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Diary: The joke's on you, Ben

Ben Elton probably thought he'd escaped the sneers of anyone who has seen We Will Rock You, and plenty of people who haven't, when he fled Down Under two years ago to set up home in Fremantle with his Australian wife, Sophie. Sadly, that dream has died with the demise of his new comedy sketch show, Ben Elton: Live From Planet Earth, after a mere three episodes. However, I'd imagine that before the allegedly execrable programme ever reached the screen, Elton had ruffled some feathers by suggesting that what he'd "actually love to do is an all-Aussie sitcom. We do great drama in this country," he told an interviewer before the doomed launch of Live From Planet Earth, "but we haven't done a sitcom for a long time... You would have to look as far back as Mother and Son [which ended in 1994] as the last good one." One wonders what the creators of, say, critically acclaimed comedies Kath & Kim (2002-2008) and Summer Heights High (2007), made of Elton's short-lived attempt to enhance their nation's laughter industry.

* Gavin Shuker, Labour's honourable member for Luton South, demonstrated his sophisticated eye for graphic design yesterday, tweeting: "When I receive an email from another MP written in Comic Sans, I wonder about our politics." The faux-childlike Comic Sans font is abhorred by aesthetes the world over, including its own remorseful creator, Vincent Connare – but some ignorant souls still seem to find it charming. One of these is disgraced former Labour MP David Chaytor, who this week appealed his jail sentence for expenses fraud. An email to journalists from Chaytor, responding to questions about his fraudulent claims when the scandal first broke, was written in the aberrant font (he'd be convicted in the court of public opinion for that alone). Shuker was unwilling to reveal the name of the MP responsible for yesterday's abomination. Luckily, the email referenced in his tweet was copied to rather a large group of Labour MPs, not all of whom are quite so discreet. I can, therefore, exclusively reveal that the offending Comic Sans user was none other than the Rt Hon Alun Michael, ex-First Secretary for Wales. For shame, Mr Michael, for shame.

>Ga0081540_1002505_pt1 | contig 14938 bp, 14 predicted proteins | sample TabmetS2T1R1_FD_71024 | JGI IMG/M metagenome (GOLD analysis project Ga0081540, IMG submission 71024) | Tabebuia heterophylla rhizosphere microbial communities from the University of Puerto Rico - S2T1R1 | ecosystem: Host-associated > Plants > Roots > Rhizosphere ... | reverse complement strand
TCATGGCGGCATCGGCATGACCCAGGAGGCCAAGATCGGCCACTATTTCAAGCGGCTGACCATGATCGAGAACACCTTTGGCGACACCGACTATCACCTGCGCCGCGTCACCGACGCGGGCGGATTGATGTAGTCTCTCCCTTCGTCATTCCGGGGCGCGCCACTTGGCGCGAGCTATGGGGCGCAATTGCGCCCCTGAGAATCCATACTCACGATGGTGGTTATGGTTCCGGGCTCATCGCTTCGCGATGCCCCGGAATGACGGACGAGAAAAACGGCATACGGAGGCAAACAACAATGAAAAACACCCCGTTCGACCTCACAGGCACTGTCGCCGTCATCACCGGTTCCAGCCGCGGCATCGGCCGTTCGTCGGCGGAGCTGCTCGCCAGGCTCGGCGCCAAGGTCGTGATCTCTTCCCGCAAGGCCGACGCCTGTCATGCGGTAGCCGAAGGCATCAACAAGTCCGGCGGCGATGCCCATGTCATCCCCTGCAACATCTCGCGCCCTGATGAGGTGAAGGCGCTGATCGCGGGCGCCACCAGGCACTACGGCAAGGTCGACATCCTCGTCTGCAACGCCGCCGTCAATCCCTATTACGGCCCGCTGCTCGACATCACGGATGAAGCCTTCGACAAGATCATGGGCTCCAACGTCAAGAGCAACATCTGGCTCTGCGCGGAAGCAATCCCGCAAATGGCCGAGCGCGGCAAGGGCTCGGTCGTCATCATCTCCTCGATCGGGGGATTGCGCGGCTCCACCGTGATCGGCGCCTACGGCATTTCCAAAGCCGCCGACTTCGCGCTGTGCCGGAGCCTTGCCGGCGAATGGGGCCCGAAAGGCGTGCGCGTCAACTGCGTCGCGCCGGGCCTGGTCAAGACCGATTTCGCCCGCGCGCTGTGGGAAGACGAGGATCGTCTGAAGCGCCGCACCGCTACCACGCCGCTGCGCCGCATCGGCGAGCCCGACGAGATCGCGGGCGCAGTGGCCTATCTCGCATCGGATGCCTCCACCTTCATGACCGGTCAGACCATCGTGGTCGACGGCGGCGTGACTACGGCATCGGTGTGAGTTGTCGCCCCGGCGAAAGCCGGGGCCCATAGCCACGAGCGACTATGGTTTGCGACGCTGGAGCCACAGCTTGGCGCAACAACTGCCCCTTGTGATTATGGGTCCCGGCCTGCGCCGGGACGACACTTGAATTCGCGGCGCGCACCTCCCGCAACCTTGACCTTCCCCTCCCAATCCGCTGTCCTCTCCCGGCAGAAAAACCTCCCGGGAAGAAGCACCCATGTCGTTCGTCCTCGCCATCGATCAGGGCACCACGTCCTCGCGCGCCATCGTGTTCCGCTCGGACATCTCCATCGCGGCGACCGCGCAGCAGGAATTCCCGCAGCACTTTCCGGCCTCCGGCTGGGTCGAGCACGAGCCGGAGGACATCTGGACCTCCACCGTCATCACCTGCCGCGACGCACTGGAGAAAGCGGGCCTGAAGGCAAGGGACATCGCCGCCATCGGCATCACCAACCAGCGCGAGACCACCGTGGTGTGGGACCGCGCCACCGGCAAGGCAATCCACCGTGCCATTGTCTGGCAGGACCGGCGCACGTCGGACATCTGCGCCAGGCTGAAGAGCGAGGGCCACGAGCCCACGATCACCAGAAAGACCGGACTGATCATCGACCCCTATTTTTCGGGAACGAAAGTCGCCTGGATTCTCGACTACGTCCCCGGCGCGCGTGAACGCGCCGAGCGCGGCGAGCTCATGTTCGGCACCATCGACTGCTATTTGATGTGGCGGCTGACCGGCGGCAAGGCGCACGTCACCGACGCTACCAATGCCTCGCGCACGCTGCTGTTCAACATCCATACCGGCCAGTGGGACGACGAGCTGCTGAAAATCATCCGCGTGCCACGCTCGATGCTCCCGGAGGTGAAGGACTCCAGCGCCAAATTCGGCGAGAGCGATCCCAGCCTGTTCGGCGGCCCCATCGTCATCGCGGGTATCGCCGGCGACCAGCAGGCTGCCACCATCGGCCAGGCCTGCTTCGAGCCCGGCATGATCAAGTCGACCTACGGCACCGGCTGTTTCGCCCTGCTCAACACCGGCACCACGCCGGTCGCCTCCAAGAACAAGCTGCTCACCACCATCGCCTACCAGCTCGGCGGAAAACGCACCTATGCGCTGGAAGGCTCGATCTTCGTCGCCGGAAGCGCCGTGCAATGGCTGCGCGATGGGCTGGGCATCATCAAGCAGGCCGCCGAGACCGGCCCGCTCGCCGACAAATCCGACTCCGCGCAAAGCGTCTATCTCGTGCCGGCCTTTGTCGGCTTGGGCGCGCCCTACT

* A new and somewhat inconvenient detail to add to my notional screenplay for that joint biopic of Chancellor George – né Gideon – Osborne and his shadow, Ed Balls (working title: A Cock and Balls). The Sun reports that Labour leader Miliband (E) had in fact asked his brother Miliband (D) to replace Alan Johnson beside him on the front bench, before being forced to turn to the less savoury Balls. This means some changes to the villainous Gideon's dialogue, as it seems he was more generous than necessary during their first dispatch box encounter. "Now both [Balls] and the leader of the opposition know what it's like to be people's second choice," Gids crowed. Make that third choice.

* Norfolk radio already suffers a dearth of credibility, thanks to Alan Partridge's broadcasts for North Norfolk Digital. So it's doubly unfortunate that one of the county's non-fictional stations should have fallen prey to the "Downing Street Cat" hoax perpetrated by film-maker Chris Atkins. Atkins also duped at least one national newspaper (The Mail) into reporting that Larry the Downing Street cat was actually "Joe", rightful mog of "Margaret Sutcliffe" from south London, who was offering cat hairs from her sofa for use in a DNA identity test. The ruse coincided with the launch of churnalism.co.uk, a chilling new website designed to spot where lazy hacks like myself have copied uncorroborated information from press releases. Atkins, posing as Margaret's nephew, "Tim", was interviewed by the credulous Nick Conrad of BBC Radio Norfolk. "She loved that cat like it was a bit of her own body, like a foot," Tim/Atkins claimed. "She's been crying buckets and spades." Conrad, to his credit, affected mild scepticism. There but for the grace of God...

* Yesterday, I bemoaned the lack of a "porn version" of The King's Speech, shot at a location previously used for porn. David Pollard of Heckmondwike suggests a title: "Could I offer The King's Peach," he asks. "It hasn't the wit of Shaving Ryan's Privates, but it's the best I could do." Nice try, David, though if you consult Urban Dictionary, you'll see that it's anatomically dubious.